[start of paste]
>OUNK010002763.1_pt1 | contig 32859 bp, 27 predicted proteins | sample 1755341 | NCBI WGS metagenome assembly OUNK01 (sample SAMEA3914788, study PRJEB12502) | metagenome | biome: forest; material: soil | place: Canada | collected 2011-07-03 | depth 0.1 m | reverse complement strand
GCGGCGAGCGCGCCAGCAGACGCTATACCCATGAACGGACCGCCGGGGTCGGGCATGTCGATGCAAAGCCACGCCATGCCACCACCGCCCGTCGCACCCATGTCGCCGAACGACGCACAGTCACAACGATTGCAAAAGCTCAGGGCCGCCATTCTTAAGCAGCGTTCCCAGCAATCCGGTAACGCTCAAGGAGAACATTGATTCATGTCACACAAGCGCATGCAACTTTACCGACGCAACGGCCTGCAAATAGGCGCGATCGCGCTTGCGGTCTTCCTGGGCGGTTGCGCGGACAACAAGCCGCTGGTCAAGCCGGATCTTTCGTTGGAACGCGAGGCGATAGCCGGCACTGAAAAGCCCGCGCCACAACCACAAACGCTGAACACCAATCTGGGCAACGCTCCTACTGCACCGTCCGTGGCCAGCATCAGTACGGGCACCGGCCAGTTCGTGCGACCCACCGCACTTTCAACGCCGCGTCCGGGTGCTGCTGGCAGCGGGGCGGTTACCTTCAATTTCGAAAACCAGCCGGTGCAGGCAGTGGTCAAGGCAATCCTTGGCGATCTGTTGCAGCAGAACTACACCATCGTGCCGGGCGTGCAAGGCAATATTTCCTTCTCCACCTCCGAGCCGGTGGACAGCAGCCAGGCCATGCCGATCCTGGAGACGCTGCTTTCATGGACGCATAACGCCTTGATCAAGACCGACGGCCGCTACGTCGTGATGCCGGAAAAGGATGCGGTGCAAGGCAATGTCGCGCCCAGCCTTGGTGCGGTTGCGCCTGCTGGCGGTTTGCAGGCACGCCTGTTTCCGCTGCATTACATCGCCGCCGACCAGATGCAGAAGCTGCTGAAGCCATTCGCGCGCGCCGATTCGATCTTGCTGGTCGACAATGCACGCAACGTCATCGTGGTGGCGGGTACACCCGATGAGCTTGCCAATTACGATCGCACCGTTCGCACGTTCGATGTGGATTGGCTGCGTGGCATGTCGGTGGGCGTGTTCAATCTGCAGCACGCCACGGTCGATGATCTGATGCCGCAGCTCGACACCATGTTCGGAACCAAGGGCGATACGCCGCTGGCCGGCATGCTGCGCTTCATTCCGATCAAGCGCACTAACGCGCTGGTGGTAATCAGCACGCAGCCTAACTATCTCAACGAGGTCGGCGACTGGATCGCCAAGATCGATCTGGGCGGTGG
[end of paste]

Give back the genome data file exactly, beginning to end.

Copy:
>OUNK010002763.1_pt1 | contig 32859 bp, 27 predicted proteins | sample 1755341 | NCBI WGS metagenome assembly OUNK01 (sample SAMEA3914788, study PRJEB12502) | metagenome | biome: forest; material: soil | place: Canada | collected 2011-07-03 | depth 0.1 m | reverse complement strand
GCGGCGAGCGCGCCAGCAGACGCTATACCCATGAACGGACCGCCGGGGTCGGGCATGTCGATGCAAAGCCACGCCATGCCACCACCGCCCGTCGCACCCATGTCGCCGAACGACGCACAGTCACAACGATTGCAAAAGCTCAGGGCCGCCATTCTTAAGCAGCGTTCCCAGCAATCCGGTAACGCTCAAGGAGAACATTGATTCATGTCACACAAGCGCATGCAACTTTACCGACGCAACGGCCTGCAAATAGGCGCGATCGCGCTTGCGGTCTTCCTGGGCGGTTGCGCGGACAACAAGCCGCTGGTCAAGCCGGATCTTTCGTTGGAACGCGAGGCGATAGCCGGCACTGAAAAGCCCGCGCCACAACCACAAACGCTGAACACCAATCTGGGCAACGCTCCTACTGCACCGTCCGTGGCCAGCATCAGTACGGGCACCGGCCAGTTCGTGCGACCCACCGCACTTTCAACGCCGCGTCCGGGTGCTGCTGGCAGCGGGGCGGTTACCTTCAATTTCGAAAACCAGCCGGTGCAGGCAGTGGTCAAGGCAATCCTTGGCGATCTGTTGCAGCAGAACTACACCATCGTGCCGGGCGTGCAAGGCAATATTTCCTTCTCCACCTCCGAGCCGGTGGACAGCAGCCAGGCCATGCCGATCCTGGAGACGCTGCTTTCATGGACGCATAACGCCTTGATCAAGACCGACGGCCGCTACGTCGTGATGCCGGAAAAGGATGCGGTGCAAGGCAATGTCGCGCCCAGCCTTGGTGCGGTTGCGCCTGCTGGCGGTTTGCAGGCACGCCTGTTTCCGCTGCATTACATCGCCGCCGACCAGATGCAGAAGCTGCTGAAGCCATTCGCGCGCGCCGATTCGATCTTGCTGGTCGACAATGCACGCAACGTCATCGTGGTGGCGGGTACACCCGATGAGCTTGCCAATTACGATCGCACCGTTCGCACGTTCGATGTGGATTGGCTGCGTGGCATGTCGGTGGGCGTGTTCAATCTGCAGCACGCCACGGTCGATGATCTGATGCCGCAGCTCGACACCATGTTCGGAACCAAGGGCGATACGCCGCTGGCCGGCATGCTGCGCTTCATTCCGATCAAGCGCACTAACGCGCTGGTGGTAATCAGCACGCAGCCTAACTATCTCAACGAGGTCGGCGACTGGATCGCCAAGATCGATCTGGGCGGTGG